Science meets art – a convergence, imagination and new perspectives on a history and its future
The artist duo MUELLER-DIVJAK are currently hosting an exhibition entitled “77.000 GENERATIONS – Berta says: We need to find a new conception of man“. For this event and for a new generation of systems science communication, BCSSS board member Jeanette Müller and BCSSS member Paul Divjak created a new conception of the person and work of Ludwig von Bertalanffy. For this purpose, they used the comprehensive archive of the BCSSS and exchanged ideas with the staff and partners of the center.
The archive of Ludwig van Bertalanffy’s legacy lies at the very heart of the BCSSS. Originally, the center was founded to organize the documents that pertain to his life’s work. It all started with six banana boxes in 2004, which were found and auctioned off in the United States. A group of scholars came together to save these records and to make them available to the public. Thus, the BCSSS was founded. Sixteen years later, many intriguing insights could be gleaned from Bertalanffy’s personal letters and writings. MUELLER-DIVJAK artistically integrate and interpret some of these findings into their new exhibition, therefore making them accessible to the public in a tangible way, as well as inspiring new perceptions about science and scientists. With these efforts, they are both supporting the BCSSS’ core mission and are part of a pioneering group that brings science closer to the public by artistic means.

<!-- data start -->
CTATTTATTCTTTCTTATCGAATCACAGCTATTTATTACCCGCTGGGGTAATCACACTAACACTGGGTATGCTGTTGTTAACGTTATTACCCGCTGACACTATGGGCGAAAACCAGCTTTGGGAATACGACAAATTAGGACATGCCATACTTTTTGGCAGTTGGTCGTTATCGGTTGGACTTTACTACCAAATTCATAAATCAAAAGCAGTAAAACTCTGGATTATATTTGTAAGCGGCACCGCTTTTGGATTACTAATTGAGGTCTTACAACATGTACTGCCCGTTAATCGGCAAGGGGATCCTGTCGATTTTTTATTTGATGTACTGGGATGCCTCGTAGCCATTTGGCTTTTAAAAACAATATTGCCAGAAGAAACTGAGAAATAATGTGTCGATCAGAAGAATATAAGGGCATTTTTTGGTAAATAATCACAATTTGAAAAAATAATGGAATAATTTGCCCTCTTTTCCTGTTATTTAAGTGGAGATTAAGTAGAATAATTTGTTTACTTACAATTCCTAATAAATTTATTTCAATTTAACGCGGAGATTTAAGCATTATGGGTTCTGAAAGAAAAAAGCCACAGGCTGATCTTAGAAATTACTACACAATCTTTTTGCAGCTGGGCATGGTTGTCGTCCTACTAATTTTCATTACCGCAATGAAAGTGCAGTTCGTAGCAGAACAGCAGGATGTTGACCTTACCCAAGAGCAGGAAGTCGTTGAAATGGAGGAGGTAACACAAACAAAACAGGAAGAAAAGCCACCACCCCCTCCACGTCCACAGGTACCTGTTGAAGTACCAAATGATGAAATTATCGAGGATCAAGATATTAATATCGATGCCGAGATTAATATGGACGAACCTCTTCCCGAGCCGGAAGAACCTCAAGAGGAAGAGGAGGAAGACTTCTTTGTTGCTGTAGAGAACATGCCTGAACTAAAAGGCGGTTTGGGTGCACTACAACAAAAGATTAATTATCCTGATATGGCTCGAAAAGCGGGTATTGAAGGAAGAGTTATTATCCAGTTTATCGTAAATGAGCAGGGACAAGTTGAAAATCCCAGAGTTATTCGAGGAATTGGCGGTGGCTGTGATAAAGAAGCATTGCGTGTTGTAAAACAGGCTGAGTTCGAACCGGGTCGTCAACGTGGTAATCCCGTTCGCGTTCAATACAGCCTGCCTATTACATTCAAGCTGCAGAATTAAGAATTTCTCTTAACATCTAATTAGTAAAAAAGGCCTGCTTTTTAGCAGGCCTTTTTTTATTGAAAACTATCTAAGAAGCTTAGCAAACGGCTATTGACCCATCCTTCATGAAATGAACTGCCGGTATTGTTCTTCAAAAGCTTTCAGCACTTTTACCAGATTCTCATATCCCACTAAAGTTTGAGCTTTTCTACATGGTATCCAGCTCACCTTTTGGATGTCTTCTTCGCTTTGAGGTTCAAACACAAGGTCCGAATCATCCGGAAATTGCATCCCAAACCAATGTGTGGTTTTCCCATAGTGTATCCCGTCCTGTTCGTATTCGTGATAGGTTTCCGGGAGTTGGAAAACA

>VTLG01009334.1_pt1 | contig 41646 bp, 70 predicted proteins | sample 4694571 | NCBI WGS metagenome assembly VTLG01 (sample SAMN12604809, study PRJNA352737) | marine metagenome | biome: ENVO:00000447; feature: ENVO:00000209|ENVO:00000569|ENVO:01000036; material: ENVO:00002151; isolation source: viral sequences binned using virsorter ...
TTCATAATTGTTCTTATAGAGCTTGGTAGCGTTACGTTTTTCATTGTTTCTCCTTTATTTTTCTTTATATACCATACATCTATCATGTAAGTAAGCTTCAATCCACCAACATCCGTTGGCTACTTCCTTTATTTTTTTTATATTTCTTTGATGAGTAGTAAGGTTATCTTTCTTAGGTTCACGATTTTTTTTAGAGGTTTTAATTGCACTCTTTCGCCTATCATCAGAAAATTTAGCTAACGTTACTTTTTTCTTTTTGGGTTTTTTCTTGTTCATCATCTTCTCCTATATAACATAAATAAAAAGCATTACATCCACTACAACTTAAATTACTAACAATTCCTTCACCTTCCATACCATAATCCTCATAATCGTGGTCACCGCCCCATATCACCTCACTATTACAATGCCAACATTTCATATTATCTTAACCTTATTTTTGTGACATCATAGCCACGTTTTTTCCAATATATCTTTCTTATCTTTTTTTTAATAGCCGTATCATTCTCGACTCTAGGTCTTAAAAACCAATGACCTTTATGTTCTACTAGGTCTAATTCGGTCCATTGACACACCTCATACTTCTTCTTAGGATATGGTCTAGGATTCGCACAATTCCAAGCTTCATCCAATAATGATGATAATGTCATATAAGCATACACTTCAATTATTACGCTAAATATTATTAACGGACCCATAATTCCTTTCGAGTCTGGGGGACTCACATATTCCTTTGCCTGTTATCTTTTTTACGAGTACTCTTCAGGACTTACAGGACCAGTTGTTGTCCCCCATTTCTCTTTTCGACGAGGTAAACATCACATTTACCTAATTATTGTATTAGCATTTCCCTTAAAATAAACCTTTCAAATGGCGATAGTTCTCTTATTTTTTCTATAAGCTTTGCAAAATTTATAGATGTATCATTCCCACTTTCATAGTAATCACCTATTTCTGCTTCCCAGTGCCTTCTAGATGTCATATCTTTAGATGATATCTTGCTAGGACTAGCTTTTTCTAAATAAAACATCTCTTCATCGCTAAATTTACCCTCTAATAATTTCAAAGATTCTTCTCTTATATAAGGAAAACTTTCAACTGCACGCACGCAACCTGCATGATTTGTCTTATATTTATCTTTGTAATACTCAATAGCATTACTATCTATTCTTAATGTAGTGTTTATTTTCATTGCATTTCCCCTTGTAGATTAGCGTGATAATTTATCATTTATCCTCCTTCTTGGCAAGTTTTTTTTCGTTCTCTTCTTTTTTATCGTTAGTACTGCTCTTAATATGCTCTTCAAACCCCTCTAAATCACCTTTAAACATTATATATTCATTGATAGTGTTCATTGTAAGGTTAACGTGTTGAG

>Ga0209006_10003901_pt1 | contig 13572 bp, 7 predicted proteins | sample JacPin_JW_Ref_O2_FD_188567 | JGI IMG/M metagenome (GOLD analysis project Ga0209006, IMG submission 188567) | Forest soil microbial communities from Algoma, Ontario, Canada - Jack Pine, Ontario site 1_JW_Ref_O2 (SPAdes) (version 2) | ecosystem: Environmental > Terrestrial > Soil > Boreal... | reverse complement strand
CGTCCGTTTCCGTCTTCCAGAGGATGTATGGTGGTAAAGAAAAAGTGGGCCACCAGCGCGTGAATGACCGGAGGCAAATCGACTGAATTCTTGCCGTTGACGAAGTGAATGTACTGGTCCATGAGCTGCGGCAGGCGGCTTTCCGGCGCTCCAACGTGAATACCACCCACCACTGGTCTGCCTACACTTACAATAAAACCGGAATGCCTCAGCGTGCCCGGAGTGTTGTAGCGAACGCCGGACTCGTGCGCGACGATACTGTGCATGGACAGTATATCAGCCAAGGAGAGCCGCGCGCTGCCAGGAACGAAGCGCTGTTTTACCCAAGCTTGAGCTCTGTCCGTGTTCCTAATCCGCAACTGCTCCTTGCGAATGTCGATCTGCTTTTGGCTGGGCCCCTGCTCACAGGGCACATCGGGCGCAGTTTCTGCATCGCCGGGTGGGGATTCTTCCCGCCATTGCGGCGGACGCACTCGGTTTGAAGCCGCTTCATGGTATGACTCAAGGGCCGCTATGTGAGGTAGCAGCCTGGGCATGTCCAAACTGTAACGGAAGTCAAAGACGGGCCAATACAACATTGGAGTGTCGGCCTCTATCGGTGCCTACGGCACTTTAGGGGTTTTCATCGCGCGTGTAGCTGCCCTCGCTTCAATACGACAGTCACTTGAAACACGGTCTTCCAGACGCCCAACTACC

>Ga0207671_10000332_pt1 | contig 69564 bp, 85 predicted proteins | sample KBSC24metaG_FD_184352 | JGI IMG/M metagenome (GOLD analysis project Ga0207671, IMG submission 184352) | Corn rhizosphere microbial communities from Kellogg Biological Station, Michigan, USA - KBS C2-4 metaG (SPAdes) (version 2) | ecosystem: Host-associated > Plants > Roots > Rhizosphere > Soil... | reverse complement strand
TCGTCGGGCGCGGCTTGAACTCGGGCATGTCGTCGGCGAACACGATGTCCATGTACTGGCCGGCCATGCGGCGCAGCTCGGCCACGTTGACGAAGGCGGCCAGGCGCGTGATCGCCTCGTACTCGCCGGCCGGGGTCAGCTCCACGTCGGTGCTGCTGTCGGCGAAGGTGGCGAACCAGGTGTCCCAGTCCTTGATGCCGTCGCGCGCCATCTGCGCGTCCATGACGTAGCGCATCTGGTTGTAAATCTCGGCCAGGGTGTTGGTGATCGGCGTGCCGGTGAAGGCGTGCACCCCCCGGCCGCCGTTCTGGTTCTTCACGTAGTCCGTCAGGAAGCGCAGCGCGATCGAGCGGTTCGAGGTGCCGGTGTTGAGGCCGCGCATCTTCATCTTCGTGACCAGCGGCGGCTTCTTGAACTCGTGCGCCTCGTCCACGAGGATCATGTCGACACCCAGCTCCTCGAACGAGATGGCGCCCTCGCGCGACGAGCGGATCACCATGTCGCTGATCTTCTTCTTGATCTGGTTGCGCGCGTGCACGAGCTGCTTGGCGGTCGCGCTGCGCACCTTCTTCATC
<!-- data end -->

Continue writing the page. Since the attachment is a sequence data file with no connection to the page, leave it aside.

BERTA – A new conception of man?
Based on what they discovered in the archive, MUELLER-DIVJAK created the artistic figure BERTA. She overcomes the classic legend of the “male genius”, who is accompanied by a woman in the role of muse and/or secretary. BERTA combines the thinking of Maria Magdalena and her husband Ludwig von Bertalanffy – and their contact intellectuality.
Through her research on the basic principles of life, BERTA came up with an organismic view of the world. This is the core of the “General Systems Theory” which they founded. For a long time however, systems science was dominated by mechanistic views of the world and human beings, and mainly known in its manifestation as first order cybernetics.
In their exhibition, MUELLER-DIVJAK ask how General Systems Theory and the work of BERTA may contribute to a good future. How can we create conditions conducive to life as we are ourselves an essential part of life (Janine Benyus)? How can we enhance beauty? These questions and insights are reflected in the works of the exhibition.
Science meets art
Systems science perspectives have motivated the artistic and theoretical work of MUELLER-DIVJAK since their academic years, which is why they choose to cooperate with the BCSSS. The BCSSS decided to support their exhibition as part of its efforts for improved science communication. The arts can play an important role to make complex relationships and dynamics more accessible by engaging all our senses. For the BCSSS, this is also an important part of enabling the public to experience the cultural heritage of the early 20th century, the trajectory of a worldview and its contemporary relevance.
The exhibition opens on Friday, 17 January 2020, until 1 March 2020 in the Künstlerhaus Bregenz, Palais Thurn & Taxis, Austria.
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